Besides being an avid outdoorswoman, Jewell served on the board of the National Parks Conservation Association and helped to found Washington State’s Mountains to Sound Greenway Trust.

In 2009, Jewell won the National Audubon Society's prestigious Rachel Carson Award for leadership in and dedication to conservation.

Nomination and Senate Confirmation

Jewell’s nomination and Senate confirmation process was swift and without notable opposition or controversy. On Feb. 6, 2013, ​Jewell was nominated by President Obama to succeed Ken Salazar as secretary of the interior. On March 21, 2013, the Senate Committee on Energy and Natural Resources approved her nomination by a 22-3 vote. On April 10, 2013, the Senate confirmed her nomination, 87-11.

Tenure as Secretary of the Interior

Jewell’s knowledge and appreciation of the outdoors served her well as she managed the activities of a 70,000-employee agency responsible for more than 260 million acres of public land—nearly one-eighth of all land in the United States—as well as all of the nation’s mineral resources, national parks, federal wildlife refuges, Western water resources, and the rights and interests of Native Americans.

During her term, Jewell won acclaim for her Every Kid initiative, which made every fourth-grade student in the nation and their families eligible for a free one-year pass to every U.S. national park. In 2016, her final year in office, Jewell spearheaded a program expediting the issuance of permits allowing youth organizations to explore public wildlands on overnight or multi-day trips, particularly in less popular parks.

During her time as interior secretary, Jewell opposed local and regional bans on “fracking,” a controversial process where oil drillers inject millions of gallons of water, sand, salts, and chemicals into shale deposits or other subsurface rock formations at extremely high pressure to fracture rock and extract raw fuel. Jewell said local and region bans were taking regulation of oil and gas recovery in the wrong direction. "I think it’s going to be very difficult for industry to figure out what the rules are if different counties have different rules," she said in early 2015.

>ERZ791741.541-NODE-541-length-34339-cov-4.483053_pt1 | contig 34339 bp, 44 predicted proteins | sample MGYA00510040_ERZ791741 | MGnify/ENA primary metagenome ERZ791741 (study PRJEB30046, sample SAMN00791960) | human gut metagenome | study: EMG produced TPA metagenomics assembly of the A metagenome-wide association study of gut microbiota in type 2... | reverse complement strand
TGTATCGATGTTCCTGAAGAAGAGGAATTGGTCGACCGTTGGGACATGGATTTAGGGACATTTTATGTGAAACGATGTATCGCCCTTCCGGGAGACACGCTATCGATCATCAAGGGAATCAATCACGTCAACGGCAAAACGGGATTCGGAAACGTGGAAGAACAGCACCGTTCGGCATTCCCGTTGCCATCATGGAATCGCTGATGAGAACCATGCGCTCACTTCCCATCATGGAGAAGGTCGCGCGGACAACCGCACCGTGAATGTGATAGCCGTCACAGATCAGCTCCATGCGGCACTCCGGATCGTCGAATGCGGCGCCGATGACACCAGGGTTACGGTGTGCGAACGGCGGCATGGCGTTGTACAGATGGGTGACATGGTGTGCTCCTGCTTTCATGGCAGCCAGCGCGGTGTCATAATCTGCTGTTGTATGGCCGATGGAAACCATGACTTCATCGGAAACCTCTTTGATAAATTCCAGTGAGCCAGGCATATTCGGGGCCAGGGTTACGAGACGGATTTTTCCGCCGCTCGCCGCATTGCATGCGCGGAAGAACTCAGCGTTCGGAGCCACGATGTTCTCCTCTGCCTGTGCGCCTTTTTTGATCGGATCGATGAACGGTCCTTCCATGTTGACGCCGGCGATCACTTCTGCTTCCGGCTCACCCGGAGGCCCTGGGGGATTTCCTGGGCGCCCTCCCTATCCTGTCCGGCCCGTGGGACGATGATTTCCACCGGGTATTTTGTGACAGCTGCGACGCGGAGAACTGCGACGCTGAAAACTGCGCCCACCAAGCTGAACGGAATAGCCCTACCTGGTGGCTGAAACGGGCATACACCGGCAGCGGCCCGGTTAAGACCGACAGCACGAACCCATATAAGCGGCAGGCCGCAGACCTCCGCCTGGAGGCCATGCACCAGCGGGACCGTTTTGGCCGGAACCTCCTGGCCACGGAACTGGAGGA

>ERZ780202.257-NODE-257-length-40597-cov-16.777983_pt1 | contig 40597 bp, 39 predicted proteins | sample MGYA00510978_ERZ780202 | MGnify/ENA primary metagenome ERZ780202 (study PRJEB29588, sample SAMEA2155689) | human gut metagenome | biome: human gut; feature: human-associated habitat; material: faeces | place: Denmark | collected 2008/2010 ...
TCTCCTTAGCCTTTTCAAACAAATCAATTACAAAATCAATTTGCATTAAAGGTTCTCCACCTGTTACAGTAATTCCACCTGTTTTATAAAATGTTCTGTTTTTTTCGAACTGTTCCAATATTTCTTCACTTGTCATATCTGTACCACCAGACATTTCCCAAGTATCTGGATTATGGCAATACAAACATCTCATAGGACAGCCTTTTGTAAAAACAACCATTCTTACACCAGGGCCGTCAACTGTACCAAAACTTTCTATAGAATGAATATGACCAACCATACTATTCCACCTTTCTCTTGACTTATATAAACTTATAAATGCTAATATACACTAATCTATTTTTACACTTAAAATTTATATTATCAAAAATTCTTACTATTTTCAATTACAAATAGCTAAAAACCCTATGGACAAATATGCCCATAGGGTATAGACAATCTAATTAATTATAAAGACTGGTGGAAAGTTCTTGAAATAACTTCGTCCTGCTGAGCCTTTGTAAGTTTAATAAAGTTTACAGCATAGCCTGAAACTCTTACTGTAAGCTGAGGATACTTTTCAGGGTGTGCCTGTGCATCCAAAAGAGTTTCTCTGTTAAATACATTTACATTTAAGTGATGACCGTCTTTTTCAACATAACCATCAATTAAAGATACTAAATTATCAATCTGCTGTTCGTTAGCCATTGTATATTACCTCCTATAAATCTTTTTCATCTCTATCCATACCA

Post-Government Service

After her stint as interior secretary, Jewel joined the board of Bellevue-based life insurance company Symetra. The firm (as of February 2018) is owned by Tokyo-based Sumitomo Life Insurance Co., though it continues to operate independently.

She also returned to the University of Washington, where one of her tasks is helping shape the future of EarthLab, a new university-wide institute that seeks to connect scholars with community partners to solve environmental problems. “By coming to the university, I’m trying to help students understand how you can create a future that’s both economically successful and environmentally sustainable—one that you are proud to leave to future generations,” Jewell said upon accepting the position.

In her role with EarthLab, Jewel is serving as chair of its advisory council, which seeks to raise awareness about the initiative in the community.